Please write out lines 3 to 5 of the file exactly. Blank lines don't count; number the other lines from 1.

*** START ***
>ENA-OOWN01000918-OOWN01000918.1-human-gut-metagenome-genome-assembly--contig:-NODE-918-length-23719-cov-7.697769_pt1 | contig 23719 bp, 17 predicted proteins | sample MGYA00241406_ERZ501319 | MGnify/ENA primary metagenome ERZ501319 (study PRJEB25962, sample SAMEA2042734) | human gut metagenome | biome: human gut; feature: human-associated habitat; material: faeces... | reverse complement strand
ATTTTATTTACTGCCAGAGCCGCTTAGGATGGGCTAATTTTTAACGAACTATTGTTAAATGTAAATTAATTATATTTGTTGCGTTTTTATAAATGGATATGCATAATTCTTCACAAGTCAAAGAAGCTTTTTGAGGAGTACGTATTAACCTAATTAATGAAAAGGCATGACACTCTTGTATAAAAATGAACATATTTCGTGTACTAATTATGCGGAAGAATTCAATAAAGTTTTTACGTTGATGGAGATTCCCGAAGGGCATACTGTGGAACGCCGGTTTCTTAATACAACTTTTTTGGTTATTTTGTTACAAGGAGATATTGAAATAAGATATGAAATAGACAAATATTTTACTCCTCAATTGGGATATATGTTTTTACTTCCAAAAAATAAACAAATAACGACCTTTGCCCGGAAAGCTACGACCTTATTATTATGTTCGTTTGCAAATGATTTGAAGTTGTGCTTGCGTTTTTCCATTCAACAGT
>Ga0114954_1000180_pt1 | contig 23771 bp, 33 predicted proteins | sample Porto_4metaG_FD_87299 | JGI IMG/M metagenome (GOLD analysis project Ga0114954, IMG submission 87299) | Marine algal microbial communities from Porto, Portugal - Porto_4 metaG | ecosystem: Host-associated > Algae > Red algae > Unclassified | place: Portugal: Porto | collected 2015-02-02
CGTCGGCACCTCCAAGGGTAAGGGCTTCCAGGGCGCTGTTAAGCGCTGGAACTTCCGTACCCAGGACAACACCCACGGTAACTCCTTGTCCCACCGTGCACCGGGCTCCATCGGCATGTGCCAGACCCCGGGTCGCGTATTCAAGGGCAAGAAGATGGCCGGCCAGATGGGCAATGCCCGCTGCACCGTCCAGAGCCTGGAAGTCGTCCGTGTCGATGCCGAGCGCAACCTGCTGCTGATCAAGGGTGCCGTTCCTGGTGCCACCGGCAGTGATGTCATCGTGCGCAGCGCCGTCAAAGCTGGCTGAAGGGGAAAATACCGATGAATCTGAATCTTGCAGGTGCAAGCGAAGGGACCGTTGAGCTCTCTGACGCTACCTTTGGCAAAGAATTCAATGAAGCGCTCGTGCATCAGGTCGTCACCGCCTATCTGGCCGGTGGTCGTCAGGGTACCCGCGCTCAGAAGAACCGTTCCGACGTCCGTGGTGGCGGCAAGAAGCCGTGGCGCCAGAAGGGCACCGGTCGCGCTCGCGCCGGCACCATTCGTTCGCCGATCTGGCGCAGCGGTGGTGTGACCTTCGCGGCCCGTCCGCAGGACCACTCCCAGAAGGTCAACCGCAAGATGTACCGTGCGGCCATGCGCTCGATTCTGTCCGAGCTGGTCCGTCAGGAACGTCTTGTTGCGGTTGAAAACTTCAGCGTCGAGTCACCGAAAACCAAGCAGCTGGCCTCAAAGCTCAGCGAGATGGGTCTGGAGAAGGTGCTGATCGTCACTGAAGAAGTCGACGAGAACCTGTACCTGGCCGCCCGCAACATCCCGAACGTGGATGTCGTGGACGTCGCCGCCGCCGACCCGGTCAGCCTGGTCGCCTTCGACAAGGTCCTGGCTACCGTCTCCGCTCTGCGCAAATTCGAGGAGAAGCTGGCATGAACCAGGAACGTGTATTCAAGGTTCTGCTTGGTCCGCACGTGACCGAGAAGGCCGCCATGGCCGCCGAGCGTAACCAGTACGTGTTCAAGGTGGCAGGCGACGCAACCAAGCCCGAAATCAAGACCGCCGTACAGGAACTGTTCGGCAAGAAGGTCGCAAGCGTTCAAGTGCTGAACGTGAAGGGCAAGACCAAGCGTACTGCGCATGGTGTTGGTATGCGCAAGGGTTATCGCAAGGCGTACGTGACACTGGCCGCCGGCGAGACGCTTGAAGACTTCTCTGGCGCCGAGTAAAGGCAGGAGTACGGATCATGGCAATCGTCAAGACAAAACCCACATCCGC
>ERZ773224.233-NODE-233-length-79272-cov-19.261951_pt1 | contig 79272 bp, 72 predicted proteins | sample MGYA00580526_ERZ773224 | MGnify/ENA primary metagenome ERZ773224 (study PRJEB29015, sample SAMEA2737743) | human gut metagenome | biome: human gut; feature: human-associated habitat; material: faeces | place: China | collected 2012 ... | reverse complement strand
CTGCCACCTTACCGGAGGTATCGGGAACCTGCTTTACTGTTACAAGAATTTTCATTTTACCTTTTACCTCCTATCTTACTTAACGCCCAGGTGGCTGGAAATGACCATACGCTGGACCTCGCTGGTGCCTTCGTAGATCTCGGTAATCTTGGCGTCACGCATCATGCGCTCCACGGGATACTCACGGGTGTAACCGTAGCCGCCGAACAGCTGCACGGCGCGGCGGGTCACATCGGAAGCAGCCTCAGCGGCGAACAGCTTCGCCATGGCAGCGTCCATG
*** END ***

>Ga0114954_1000180_pt1 | contig 23771 bp, 33 predicted proteins | sample Porto_4metaG_FD_87299 | JGI IMG/M metagenome (GOLD analysis project Ga0114954, IMG submission 87299) | Marine algal microbial communities from Porto, Portugal - Porto_4 metaG | ecosystem: Host-associated > Algae > Red algae > Unclassified | place: Portugal: Porto | collected 2015-02-02
CGTCGGCACCTCCAAGGGTAAGGGCTTCCAGGGCGCTGTTAAGCGCTGGAACTTCCGTACCCAGGACAACACCCACGGTAACTCCTTGTCCCACCGTGCACCGGGCTCCATCGGCATGTGCCAGACCCCGGGTCGCGTATTCAAGGGCAAGAAGATGGCCGGCCAGATGGGCAATGCCCGCTGCACCGTCCAGAGCCTGGAAGTCGTCCGTGTCGATGCCGAGCGCAACCTGCTGCTGATCAAGGGTGCCGTTCCTGGTGCCACCGGCAGTGATGTCATCGTGCGCAGCGCCGTCAAAGCTGGCTGAAGGGGAAAATACCGATGAATCTGAATCTTGCAGGTGCAAGCGAAGGGACCGTTGAGCTCTCTGACGCTACCTTTGGCAAAGAATTCAATGAAGCGCTCGTGCATCAGGTCGTCACCGCCTATCTGGCCGGTGGTCGTCAGGGTACCCGCGCTCAGAAGAACCGTTCCGACGTCCGTGGTGGCGGCAAGAAGCCGTGGCGCCAGAAGGGCACCGGTCGCGCTCGCGCCGGCACCATTCGTTCGCCGATCTGGCGCAGCGGTGGTGTGACCTTCGCGGCCCGTCCGCAGGACCACTCCCAGAAGGTCAACCGCAAGATGTACCGTGCGGCCATGCGCTCGATTCTGTCCGAGCTGGTCCGTCAGGAACGTCTTGTTGCGGTTGAAAACTTCAGCGTCGAGTCACCGAAAACCAAGCAGCTGGCCTCAAAGCTCAGCGAGATGGGTCTGGAGAAGGTGCTGATCGTCACTGAAGAAGTCGACGAGAACCTGTACCTGGCCGCCCGCAACATCCCGAACGTGGATGTCGTGGACGTCGCCGCCGCCGACCCGGTCAGCCTGGTCGCCTTCGACAAGGTCCTGGCTACCGTCTCCGCTCTGCGCAAATTCGAGGAGAAGCTGGCATGAACCAGGAACGTGTATTCAAGGTTCTGCTTGGTCCGCACGTGACCGAGAAGGCCGCCATGGCCGCCGAGCGTAACCAGTACGTGTTCAAGGTGGCAGGCGACGCAACCAAGCCCGAAATCAAGACCGCCGTACAGGAACTGTTCGGCAAGAAGGTCGCAAGCGTTCAAGTGCTGAACGTGAAGGGCAAGACCAAGCGTACTGCGCATGGTGTTGGTATGCGCAAGGGTTATCGCAAGGCGTACGTGACACTGGCCGCCGGCGAGACGCTTGAAGACTTCTCTGGCGCCGAGTAAAGGCAGGAGTACGGATCATGGCAATCGTCAAGACAAAACCCACATCCGC
>ERZ773224.233-NODE-233-length-79272-cov-19.261951_pt1 | contig 79272 bp, 72 predicted proteins | sample MGYA00580526_ERZ773224 | MGnify/ENA primary metagenome ERZ773224 (study PRJEB29015, sample SAMEA2737743) | human gut metagenome | biome: human gut; feature: human-associated habitat; material: faeces | place: China | collected 2012 ... | reverse complement strand